Part 1: Explore the GitOps UI
Weave GitOps provides insights into your application deployments, and makes continuous delivery with GitOps easier to adopt and scale across your teams. We will now login to the dashboard web UI and start to explore the state of our GitOps deployments.
Login to the GitOps Dashboard
Expose the service running on the cluster
kubectl port-forward svc/ww-gitops-weave-gitops -n flux-system 9001:9001
Open the dashboard and login using either the emergency cluster user or OIDC based on your configuration. If you followed the example above, the emergency user will be configure, with the username set to
admin, and the password to the non-encrypted value you provided as
When you login to the dashboard you are brought to the Applications view, which allows you to quickly understand the state of your deployments across a cluster at a glance. It shows summary information from
In the above screenshot you can see:
flux-system, which was created when Flux was bootstrapped onto the Cluster, and is deploying the GitOps Toolkit controllers. It is also deploying further Flux objects defined in the same repo, so that Flux will deploy additional workloads which includes our Helm Chart for Weave GitOps.
ww-gitopswhich deploys the aforementioned Helm Chart.
This table view shows the reported status so you can understand whether a reconciliation has been successful, and when they have last been updated. You can also see where the Flux objects are deployed and which
Source object they are reconciling from; clicking the name of the Source it will take you to a detail view for the given source object. The view automatically updates every few seconds so you know the current state of your system.
You can search for and filter objects by
Name by clicking the magnifying glass, or filter by
Type by clicking the strawberry icon to its right.
Clicking the Name of an object will take you to a detailed view for the given Kustomization or HelmRelease. Which we will explore in a moment.
The Sources view
Clicking on Sources in the left hand menu will bring you to the Sources view. This view shows you where flux pulls its application definitions from, for example Git repositories, and the current state of that synchronization. This shows summary information from
In the above screenshot you can see:
flux-system, which was created when Flux was bootstrapped onto the Cluster, and contains the manifests for the GitOps Toolkit and Weave GitOps and various Flux objects.
flux-system-ww-gitops, which is automatically created by Flux when you define a
HelmReleaseto deploy a Helm Chart from a given source.
ww-gitopswhich pulls from the Helm Repository where the Weave GitOps Helm Chart is published.
The table view again shows summary status information so you can see whether Flux has been able to successfully pull from a given source and which specific commit was last detected. It shows key information like the
Interval, namely how frequently Flux will check for updates in a given source location. You can apply filtering as per the Applications view, can click the
URL to navigate to a given source i.e. a repository in GitHub, or the
Name of a
Source to view more details about it.
The Flux Runtime view
Flux Runtime provides information on the GitOps engine, which is continuously reconciling your desired and live state. It provides two different tabs: controllers and CRDs.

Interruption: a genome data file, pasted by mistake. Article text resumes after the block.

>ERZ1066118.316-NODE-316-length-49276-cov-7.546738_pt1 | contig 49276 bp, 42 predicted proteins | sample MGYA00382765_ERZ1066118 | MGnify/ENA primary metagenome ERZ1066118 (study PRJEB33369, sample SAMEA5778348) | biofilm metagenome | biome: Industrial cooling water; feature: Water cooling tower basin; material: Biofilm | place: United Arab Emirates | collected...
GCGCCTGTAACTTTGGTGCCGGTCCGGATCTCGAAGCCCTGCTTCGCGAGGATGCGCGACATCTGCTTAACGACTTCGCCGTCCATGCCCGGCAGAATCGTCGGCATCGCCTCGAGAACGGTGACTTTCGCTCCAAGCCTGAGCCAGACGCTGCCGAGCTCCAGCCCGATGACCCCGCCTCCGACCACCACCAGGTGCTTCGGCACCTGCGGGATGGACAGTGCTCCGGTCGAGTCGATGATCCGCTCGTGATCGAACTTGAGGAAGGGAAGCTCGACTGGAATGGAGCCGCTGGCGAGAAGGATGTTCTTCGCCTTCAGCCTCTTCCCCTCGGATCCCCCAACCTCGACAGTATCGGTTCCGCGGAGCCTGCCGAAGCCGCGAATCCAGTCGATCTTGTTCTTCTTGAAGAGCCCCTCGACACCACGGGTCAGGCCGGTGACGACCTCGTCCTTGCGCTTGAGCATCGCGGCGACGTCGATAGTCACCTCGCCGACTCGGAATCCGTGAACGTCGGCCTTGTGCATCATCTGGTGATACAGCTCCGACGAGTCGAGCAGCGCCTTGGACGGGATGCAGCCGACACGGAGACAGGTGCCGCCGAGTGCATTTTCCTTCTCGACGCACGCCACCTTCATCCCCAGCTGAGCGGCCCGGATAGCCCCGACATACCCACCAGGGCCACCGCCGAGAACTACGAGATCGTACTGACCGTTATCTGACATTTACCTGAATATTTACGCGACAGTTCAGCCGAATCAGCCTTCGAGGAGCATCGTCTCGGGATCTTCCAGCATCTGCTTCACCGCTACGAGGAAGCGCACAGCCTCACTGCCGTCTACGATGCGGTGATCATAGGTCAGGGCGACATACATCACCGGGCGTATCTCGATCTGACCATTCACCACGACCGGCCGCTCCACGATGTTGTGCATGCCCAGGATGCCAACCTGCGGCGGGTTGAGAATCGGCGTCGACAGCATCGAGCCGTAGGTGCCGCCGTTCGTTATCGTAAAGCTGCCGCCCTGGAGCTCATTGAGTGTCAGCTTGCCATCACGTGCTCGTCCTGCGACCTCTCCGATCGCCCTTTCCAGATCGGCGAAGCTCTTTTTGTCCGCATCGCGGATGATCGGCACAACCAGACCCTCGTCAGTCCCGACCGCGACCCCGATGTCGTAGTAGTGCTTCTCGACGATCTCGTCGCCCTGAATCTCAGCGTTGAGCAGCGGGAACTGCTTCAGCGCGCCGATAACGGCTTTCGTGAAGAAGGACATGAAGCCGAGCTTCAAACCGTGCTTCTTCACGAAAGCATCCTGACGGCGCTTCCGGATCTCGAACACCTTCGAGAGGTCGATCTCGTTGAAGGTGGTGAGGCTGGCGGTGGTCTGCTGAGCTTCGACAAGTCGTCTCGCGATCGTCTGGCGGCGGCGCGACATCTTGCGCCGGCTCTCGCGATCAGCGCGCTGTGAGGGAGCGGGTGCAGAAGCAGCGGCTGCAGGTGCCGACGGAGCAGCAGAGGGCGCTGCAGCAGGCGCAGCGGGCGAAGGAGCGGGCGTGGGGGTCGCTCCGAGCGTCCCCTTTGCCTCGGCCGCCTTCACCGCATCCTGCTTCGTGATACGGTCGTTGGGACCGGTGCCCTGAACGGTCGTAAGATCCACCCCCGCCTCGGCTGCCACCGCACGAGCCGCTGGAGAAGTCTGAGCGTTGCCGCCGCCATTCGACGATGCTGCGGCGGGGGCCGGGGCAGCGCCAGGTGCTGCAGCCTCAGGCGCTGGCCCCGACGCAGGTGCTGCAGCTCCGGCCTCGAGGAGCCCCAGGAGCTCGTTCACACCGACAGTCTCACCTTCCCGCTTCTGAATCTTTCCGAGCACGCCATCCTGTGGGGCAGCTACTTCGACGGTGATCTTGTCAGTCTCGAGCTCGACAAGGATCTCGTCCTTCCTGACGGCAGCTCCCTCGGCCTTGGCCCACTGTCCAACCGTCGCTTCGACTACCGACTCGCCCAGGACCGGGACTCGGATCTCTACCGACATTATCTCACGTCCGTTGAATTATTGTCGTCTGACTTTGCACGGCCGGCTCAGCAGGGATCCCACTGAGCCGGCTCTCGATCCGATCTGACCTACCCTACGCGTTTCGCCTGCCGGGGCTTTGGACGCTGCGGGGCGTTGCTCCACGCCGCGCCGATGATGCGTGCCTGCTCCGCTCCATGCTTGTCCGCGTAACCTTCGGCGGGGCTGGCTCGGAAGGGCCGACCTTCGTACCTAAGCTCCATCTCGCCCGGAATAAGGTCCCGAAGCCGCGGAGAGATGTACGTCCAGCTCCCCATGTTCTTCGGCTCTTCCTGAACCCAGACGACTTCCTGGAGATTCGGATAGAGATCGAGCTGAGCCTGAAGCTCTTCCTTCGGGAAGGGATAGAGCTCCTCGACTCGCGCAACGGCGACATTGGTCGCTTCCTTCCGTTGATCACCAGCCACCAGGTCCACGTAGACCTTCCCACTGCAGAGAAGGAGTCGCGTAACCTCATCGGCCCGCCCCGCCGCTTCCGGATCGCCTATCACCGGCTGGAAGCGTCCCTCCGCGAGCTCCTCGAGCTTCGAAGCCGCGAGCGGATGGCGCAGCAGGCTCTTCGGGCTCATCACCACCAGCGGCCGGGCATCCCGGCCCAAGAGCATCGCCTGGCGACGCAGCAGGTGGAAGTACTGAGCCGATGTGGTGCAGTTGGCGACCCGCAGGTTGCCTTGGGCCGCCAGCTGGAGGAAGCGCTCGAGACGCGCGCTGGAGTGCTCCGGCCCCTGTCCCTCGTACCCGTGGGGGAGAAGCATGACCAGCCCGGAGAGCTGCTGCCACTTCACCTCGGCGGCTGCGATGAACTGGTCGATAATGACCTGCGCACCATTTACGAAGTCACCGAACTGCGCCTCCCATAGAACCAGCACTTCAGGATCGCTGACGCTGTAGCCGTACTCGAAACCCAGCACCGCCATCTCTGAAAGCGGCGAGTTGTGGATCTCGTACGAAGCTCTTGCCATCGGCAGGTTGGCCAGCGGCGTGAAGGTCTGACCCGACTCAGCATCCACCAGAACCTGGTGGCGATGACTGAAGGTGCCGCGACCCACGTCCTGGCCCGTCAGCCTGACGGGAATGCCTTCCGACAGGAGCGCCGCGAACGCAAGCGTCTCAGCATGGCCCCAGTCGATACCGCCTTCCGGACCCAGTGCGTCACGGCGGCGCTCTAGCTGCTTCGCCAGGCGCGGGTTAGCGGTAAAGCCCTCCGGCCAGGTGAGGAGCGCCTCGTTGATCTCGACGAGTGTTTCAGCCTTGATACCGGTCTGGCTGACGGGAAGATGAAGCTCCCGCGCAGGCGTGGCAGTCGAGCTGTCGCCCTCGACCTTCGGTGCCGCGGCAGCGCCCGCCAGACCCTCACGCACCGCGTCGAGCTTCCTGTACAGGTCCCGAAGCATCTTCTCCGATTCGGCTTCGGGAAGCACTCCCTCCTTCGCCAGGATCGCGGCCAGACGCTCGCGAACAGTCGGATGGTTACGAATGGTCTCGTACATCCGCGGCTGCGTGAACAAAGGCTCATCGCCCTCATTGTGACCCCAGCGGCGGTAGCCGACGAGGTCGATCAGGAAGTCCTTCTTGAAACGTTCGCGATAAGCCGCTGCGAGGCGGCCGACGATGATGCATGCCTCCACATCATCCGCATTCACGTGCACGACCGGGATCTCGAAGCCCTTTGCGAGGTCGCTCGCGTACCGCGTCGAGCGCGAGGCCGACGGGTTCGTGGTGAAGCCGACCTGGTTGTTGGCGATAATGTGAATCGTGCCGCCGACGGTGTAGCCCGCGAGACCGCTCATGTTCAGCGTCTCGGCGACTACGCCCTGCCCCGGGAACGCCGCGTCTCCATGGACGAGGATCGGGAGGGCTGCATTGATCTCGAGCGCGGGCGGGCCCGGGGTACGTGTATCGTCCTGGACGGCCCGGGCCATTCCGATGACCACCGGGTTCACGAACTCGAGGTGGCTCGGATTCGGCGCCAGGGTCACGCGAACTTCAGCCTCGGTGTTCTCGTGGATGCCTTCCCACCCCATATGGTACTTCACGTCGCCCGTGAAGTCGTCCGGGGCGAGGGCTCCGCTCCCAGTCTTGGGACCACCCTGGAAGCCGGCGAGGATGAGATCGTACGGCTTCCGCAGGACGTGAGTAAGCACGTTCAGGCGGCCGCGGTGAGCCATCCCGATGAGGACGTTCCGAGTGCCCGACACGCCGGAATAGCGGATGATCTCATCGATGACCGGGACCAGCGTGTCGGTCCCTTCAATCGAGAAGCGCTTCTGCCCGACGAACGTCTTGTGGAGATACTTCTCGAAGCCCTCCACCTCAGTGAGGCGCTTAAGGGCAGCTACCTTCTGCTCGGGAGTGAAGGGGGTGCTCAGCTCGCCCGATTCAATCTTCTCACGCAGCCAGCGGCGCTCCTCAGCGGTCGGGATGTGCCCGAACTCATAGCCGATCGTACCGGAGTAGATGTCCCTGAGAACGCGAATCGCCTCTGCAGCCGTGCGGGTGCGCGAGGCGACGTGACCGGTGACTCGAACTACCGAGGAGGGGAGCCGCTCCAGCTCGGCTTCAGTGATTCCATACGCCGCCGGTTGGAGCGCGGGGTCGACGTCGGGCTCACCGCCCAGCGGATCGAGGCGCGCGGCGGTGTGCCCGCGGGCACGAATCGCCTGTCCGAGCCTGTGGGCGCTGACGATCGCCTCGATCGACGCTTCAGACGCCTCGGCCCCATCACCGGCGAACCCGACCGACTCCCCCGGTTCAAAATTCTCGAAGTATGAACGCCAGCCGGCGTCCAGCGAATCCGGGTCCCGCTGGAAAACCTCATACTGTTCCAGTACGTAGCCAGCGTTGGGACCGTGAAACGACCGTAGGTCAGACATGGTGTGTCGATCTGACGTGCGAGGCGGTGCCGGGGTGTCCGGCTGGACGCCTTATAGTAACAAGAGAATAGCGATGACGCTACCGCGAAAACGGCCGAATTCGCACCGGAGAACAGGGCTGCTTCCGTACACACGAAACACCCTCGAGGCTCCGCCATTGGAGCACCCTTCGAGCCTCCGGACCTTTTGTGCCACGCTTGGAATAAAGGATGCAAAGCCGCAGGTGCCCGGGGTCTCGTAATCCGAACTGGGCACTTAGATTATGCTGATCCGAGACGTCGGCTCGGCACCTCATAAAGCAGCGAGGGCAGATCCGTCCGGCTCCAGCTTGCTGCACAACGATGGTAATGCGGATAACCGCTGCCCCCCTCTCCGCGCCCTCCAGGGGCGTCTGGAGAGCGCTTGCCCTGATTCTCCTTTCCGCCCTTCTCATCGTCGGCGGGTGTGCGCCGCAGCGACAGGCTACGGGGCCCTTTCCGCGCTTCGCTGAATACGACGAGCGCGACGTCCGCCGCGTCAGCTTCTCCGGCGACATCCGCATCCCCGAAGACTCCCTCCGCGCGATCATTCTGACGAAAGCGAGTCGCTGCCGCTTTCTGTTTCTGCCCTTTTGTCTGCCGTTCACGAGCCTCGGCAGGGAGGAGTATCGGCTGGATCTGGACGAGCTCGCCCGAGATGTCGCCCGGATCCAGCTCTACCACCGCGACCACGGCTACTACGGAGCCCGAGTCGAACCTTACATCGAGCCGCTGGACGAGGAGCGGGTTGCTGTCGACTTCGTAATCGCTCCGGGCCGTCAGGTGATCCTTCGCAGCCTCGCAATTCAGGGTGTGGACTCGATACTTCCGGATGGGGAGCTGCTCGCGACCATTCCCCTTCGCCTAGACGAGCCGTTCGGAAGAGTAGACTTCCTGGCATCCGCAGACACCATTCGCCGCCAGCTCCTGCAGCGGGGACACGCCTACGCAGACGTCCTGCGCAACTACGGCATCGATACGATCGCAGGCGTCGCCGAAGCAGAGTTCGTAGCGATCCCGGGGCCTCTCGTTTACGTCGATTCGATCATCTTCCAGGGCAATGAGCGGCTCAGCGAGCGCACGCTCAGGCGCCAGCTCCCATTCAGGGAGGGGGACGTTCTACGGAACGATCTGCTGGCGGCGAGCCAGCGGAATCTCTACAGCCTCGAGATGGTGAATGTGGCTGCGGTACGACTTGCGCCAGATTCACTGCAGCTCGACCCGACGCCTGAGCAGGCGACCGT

The controllers tab shows your installed GitOps Toolkit Controllers and their version.
flux bootstrap will install the following controllers:
For a full description of the controllers, see GitOps ToolKit components in the Flux documentation.
From this view you can see whether the controllers are healthy and which version of a given component is currently deployed.
The CRD tab lists the custom resources that the GitOps Toolkit Controllers use. This helps you see what resources you will be able to create.
Exploring the flux-system deployment
Let's explore the
flux-system kustomization. Navigate back to the
Applications view and click on the
After a few moments loading the data, you should see similar to the above screenshot. From here you can see key information about how this resource is defined: which
Source it is reading from, the latest applied commit, the exact path with the Source repository that is being deployed, and the
Interval in which Flux will look to reconcile any difference between the declared and live state - i.e. if a
kubectl patch had been applied on the cluster, it would effectively be reverted. If a longer error message was being reported by this object, you would be able to see it in its entirety on this page.
Underneath the summary information are four tabs:
- Details (default) is a table view which shows all the Kubernetes objects (including flux objects, deployments, pods, services, etc) managed and deployed through this
- Events (shown below) shows any related Kubernetes events to help you diagnose issues and understand health over time.
- Reconciliation Graph (shown below) provides a directional graph alternative to the Details view to help you understand how the various objects relate to each other.
- Dependencies provides a directional graph that helps you understand dependencies between objects, if there are any. This helps you make sure that your automations are set up in the correct order.
- Yaml (shown below) provides a raw dump on the current object as it currently exists inside your cluster. Note that this will be different from what's in your gitops repository, since this yaml view will contain the current status of the object.
Reconciliation Graph tab
Source details view
Finally let's look at the Source in more detail - go back to the Details tab, and click
GitRepository/flux-system from the summary at the top of the page.
As with an Application detail view, you can see key information about how the resource is defined.
Now we are familiar with the Dashboard, let's deploy a new application ✨.